Tilda Swinton, playing the matriarch of a ridiculously wealthy Milan family, has sex with a man who is not her husband … and she likes it. Such a woman might or might not be reprehensible, and director and screenwriter Luca Guadagnino might have taken a variety of attitudes toward her. It is the disdainful weather eye he casts upon his own story about this woman that makes me hate this film with nearly as much passion as Swinton herself brings to it.
Truly, I Am Love does look absolutely ravishing on the screen. There’s a luscious, fantastical quality to the lives of the Recchi family, who made their fortune in textiles and revel in every luxury their affluence affords. As the film opens, Emma (Swinton) is preparing for the birthday party of her much older husband (Gabriele Ferzetti); the veritable army of liveried servants she oversees in this task is like something Jane Austen might have imagined if she’d written a novel set 200 years in her future. Milan and Swinton look so amazing that it made my heart ache.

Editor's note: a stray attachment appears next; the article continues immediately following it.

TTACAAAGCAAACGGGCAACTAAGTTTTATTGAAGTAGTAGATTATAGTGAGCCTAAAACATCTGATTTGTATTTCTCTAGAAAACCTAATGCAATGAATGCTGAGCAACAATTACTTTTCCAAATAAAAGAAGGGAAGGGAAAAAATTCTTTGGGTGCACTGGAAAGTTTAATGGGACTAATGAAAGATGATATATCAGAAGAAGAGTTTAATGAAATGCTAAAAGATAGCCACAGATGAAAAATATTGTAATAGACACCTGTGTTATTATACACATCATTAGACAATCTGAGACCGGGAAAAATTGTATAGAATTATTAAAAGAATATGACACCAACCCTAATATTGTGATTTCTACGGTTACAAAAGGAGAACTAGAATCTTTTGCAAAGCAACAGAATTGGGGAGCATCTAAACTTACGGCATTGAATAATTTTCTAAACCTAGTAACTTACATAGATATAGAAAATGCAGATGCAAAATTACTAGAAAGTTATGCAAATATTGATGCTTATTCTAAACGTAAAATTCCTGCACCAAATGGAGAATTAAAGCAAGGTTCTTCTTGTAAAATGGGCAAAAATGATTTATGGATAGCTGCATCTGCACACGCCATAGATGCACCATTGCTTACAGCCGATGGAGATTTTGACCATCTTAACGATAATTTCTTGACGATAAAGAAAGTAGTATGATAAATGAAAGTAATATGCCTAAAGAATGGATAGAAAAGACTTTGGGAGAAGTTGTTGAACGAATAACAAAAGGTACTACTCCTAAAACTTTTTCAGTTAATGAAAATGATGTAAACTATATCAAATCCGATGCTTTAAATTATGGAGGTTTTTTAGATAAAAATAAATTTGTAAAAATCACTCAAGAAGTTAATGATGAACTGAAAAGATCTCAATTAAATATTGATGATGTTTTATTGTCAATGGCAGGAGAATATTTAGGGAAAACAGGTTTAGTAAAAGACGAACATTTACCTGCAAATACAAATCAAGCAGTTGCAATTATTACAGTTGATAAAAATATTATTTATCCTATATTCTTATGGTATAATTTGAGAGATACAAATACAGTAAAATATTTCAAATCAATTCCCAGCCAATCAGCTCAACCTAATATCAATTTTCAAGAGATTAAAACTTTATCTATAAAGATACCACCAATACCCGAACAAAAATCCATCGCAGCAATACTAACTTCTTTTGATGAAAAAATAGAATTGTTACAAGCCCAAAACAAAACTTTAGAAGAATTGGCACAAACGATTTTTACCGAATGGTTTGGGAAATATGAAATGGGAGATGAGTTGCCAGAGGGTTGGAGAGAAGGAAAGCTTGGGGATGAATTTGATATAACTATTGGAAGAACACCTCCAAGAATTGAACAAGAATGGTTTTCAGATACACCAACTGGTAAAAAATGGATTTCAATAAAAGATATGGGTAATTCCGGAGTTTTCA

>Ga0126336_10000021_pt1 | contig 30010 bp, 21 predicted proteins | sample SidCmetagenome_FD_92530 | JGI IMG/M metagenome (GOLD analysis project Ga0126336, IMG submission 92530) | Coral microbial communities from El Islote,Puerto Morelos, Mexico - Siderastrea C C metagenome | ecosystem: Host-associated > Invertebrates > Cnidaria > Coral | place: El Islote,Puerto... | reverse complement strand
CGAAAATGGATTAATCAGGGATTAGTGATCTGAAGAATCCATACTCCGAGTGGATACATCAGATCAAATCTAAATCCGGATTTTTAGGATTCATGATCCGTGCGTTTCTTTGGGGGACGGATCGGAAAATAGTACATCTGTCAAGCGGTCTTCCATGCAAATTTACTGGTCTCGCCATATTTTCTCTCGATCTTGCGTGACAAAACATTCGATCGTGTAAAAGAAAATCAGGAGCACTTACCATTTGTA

And then I saw where the story was going. After slowly layering on a portrait of a woman so dedicated to her family—her perpetually absent rich husband; grown children who now have lives of their own—that she has nothing at all for herself, it punishes her for grabbing a teensy bit of pleasure all her own in her brief affair with young chef Antonio (Edoardo Gabbriellini). I Am Love looks approvingly upon the notion that any woman who dares to have anything all her own is transgressing boundaries she shouldn’t transgress.
Now, of course, it’s true that our society often does punish women who transgress boundaries. But, Guadagnino has deliberately constructed his film to push us toward seeing Emma as no-question-about-it wrong, and the melodramatic crap toward which she is herded is preposterous.
I AM LOVE
Tilda Swinton, Edoardo Gabbriellini, Gabriele Ferzetti